The Bamboo Cage

The Bamboo Cage

The Bamboo Cage

The Bamboo Cage


Examines the persistent rumours that many US servicemen and possibly others of various nationalities were never released at the end of the Vietnam War and still languish in jails in Indo-China. The book claims that the American and Australian governments covered up the fate of their soldiers.


America's involvement in the war in Vietnam ended 18 years ago, but surveys suggest that between 73 and 85 per cent of Americans believe that American servicemen are still being held prisoner in Vietnam and Laos. They believe in it, however, in the same way they believe in UFOs and the Bermuda Triangle. No heavyweight book about this issue has hit the book stores. No serious TV documentary about it has been aired on network TV in America. The official histories of the American prisoners who came back from the Vietnam War, like POW by John G. Hubbell, don't even mention the possibility that other PoWs may have been left behind. Responsible journalists blithely say there is no evidence to suggest that Vietnam held American prisoners after the end of the war. However, if you bother to look at the evidence, you'll find that it is a mile high.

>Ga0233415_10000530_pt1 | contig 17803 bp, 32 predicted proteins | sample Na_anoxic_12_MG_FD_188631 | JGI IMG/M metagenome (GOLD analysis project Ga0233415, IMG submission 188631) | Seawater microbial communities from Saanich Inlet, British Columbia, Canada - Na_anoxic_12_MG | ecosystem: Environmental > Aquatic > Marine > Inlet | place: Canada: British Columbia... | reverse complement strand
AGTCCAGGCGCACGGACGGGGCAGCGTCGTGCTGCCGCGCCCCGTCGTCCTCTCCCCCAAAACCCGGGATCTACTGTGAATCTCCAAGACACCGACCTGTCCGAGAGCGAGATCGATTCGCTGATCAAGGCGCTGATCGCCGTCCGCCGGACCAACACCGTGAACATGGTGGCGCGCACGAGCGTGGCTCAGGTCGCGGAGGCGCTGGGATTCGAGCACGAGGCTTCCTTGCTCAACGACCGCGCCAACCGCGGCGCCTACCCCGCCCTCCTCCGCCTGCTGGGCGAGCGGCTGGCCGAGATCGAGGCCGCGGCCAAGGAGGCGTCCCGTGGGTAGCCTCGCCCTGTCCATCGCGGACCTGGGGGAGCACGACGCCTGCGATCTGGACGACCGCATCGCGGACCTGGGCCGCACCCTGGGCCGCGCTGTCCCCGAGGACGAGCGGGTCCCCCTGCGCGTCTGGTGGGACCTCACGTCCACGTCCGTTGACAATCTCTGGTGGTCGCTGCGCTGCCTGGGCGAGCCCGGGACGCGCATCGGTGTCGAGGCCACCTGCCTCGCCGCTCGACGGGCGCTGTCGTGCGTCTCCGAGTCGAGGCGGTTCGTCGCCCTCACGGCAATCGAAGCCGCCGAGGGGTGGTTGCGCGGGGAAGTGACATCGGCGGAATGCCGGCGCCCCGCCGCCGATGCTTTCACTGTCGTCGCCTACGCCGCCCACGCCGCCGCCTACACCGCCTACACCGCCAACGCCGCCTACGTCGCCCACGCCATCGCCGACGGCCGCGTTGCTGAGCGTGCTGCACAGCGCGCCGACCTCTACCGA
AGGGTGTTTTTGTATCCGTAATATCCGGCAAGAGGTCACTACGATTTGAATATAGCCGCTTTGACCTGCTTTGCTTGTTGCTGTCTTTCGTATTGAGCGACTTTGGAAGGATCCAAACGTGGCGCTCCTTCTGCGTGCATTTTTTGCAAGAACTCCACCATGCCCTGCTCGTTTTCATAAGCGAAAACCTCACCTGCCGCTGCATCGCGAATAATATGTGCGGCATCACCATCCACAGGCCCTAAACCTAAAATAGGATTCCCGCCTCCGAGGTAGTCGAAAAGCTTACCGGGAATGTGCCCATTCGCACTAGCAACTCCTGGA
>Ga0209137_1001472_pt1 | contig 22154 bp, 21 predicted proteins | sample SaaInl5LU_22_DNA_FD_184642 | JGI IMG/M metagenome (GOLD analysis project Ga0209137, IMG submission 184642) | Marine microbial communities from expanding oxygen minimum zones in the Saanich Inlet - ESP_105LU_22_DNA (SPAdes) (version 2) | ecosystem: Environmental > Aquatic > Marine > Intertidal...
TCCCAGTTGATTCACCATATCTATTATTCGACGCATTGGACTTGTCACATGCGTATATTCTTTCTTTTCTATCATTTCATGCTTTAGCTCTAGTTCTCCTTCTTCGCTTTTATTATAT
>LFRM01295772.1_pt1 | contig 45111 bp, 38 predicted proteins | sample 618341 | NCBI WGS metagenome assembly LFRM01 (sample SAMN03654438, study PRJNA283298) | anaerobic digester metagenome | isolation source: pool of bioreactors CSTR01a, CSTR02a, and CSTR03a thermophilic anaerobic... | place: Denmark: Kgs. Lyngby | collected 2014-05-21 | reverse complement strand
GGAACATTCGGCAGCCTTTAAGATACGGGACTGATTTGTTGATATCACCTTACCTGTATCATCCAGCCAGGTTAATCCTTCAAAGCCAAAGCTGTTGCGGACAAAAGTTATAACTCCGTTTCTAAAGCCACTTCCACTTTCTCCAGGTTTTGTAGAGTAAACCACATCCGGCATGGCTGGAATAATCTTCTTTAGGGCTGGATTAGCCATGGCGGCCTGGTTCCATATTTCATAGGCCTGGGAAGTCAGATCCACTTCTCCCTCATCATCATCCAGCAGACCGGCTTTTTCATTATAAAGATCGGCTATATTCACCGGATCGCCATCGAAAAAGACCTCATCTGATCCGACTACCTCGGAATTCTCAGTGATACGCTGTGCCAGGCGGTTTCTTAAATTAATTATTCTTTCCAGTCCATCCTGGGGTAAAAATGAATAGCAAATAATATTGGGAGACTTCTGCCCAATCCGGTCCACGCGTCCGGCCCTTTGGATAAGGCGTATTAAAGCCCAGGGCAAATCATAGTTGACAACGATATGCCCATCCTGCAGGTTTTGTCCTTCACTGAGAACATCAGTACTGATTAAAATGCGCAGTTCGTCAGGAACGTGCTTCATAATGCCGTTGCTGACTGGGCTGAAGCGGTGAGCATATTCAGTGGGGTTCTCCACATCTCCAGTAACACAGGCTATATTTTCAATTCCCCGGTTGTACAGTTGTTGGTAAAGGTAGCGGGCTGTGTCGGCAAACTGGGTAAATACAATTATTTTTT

And it is not just Americans who are missing. Britons, Frenchmen, Germans, Australians, New Zealanders, Canadians, Japanese, Koreans, Moroccans, Algerians, Chinese and Filipinos all disappeared in the maelstrom that was Indochina. No one seems the slightest bit concerned about their fate.

It isn't merely that a few men were accidentally left behind in Vietnam after the American withdrawal. Hundreds of American prisoners were held back as a deliberate policy of the North Vietnamese politburo. The American government knew it -- but there was precious little they could do about it back in 1973 and there is precious little they can do about it now. Indeed, there is abundant evidence that there are still live Americans being held captive in Vietnam and Laos today.

America is concerned about the fate of its missing men. The families of over 2,000 men listed as missing in action and still unaccounted for are desperate. The National League of Families, the American Defense Institute, Veterans of Foreign Wars, the . . .

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